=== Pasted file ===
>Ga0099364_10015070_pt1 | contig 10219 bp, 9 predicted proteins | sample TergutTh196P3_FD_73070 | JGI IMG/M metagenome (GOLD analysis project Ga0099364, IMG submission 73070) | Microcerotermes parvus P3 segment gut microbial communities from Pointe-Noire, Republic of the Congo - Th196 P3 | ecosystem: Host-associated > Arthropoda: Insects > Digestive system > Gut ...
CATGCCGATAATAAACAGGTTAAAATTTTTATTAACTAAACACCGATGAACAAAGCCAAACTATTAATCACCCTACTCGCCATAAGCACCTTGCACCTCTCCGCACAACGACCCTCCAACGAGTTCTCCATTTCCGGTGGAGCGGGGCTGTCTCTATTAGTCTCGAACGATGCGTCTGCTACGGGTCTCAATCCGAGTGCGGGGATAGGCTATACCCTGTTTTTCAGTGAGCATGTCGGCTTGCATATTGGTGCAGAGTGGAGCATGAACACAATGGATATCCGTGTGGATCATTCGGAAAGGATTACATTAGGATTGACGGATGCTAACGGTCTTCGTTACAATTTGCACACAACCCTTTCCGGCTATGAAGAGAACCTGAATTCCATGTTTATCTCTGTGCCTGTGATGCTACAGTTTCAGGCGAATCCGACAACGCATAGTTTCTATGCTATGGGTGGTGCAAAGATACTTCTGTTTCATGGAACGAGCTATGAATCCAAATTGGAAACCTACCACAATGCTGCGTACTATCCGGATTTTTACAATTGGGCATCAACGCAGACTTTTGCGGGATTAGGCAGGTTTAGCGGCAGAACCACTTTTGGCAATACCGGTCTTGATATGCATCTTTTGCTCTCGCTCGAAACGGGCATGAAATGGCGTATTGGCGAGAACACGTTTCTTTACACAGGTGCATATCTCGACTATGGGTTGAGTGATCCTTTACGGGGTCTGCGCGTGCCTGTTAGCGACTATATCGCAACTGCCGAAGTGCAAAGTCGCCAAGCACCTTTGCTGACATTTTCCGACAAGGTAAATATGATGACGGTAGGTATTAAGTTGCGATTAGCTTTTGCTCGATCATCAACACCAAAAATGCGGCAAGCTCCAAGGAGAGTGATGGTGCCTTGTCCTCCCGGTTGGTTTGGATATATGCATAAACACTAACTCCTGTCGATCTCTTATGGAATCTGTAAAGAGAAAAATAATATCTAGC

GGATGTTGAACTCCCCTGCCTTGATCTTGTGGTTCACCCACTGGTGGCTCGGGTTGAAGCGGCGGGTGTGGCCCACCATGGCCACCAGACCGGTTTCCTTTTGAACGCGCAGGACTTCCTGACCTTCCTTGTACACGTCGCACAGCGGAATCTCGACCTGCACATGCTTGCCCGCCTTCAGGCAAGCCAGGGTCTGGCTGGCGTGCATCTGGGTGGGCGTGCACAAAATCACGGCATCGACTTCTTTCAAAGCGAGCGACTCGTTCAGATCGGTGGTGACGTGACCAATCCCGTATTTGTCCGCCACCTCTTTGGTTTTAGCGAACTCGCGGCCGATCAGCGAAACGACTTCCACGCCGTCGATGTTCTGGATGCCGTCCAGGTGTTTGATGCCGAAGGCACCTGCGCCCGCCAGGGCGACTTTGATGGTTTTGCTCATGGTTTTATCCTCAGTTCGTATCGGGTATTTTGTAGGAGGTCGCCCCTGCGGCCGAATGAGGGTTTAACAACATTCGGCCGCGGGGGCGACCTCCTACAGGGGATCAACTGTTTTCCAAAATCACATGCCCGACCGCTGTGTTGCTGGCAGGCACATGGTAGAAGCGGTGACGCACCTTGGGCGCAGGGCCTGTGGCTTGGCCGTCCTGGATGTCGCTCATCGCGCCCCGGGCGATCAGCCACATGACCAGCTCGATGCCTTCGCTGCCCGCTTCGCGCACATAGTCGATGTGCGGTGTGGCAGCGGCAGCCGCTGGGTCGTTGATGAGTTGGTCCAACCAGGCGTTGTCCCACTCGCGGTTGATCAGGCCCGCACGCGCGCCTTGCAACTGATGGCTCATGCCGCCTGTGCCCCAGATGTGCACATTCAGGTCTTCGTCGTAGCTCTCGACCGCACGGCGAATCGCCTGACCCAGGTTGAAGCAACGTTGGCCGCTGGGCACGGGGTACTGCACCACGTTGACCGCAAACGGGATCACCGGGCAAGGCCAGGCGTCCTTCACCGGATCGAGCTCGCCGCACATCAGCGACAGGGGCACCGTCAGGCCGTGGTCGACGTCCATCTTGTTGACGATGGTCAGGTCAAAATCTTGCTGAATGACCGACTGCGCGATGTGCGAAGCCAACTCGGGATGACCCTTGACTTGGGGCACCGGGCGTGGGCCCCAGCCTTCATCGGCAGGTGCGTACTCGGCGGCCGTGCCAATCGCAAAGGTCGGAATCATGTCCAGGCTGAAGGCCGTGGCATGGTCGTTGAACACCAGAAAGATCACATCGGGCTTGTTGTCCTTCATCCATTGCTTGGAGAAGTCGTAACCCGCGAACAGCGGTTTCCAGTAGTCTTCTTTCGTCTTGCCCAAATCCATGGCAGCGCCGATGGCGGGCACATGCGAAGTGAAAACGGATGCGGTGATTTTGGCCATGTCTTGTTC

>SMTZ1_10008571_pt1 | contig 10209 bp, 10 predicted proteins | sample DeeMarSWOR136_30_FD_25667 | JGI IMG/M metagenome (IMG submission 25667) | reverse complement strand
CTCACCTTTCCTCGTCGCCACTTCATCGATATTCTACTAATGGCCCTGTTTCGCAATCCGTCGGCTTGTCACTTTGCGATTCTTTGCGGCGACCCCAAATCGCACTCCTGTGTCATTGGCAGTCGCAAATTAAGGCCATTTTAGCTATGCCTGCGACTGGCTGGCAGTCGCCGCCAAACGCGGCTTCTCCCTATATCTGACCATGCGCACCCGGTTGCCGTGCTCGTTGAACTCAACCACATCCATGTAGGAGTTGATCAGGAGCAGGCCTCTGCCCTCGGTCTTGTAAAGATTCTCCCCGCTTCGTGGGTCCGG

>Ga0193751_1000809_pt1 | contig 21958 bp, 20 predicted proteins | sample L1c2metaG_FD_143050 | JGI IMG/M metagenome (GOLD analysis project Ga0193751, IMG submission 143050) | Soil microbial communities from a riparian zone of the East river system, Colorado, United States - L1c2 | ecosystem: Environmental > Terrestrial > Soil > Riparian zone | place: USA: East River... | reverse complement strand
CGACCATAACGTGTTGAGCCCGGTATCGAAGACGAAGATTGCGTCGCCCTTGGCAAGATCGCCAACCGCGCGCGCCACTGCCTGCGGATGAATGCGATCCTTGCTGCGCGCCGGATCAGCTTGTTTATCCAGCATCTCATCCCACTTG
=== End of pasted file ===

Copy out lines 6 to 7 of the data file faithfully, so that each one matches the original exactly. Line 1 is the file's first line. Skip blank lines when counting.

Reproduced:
>Ga0193751_1000809_pt1 | contig 21958 bp, 20 predicted proteins | sample L1c2metaG_FD_143050 | JGI IMG/M metagenome (GOLD analysis project Ga0193751, IMG submission 143050) | Soil microbial communities from a riparian zone of the East river system, Colorado, United States - L1c2 | ecosystem: Environmental > Terrestrial > Soil > Riparian zone | place: USA: East River... | reverse complement strand
CGACCATAACGTGTTGAGCCCGGTATCGAAGACGAAGATTGCGTCGCCCTTGGCAAGATCGCCAACCGCGCGCGCCACTGCCTGCGGATGAATGCGATCCTTGCTGCGCGCCGGATCAGCTTGTTTATCCAGCATCTCATCCCACTTG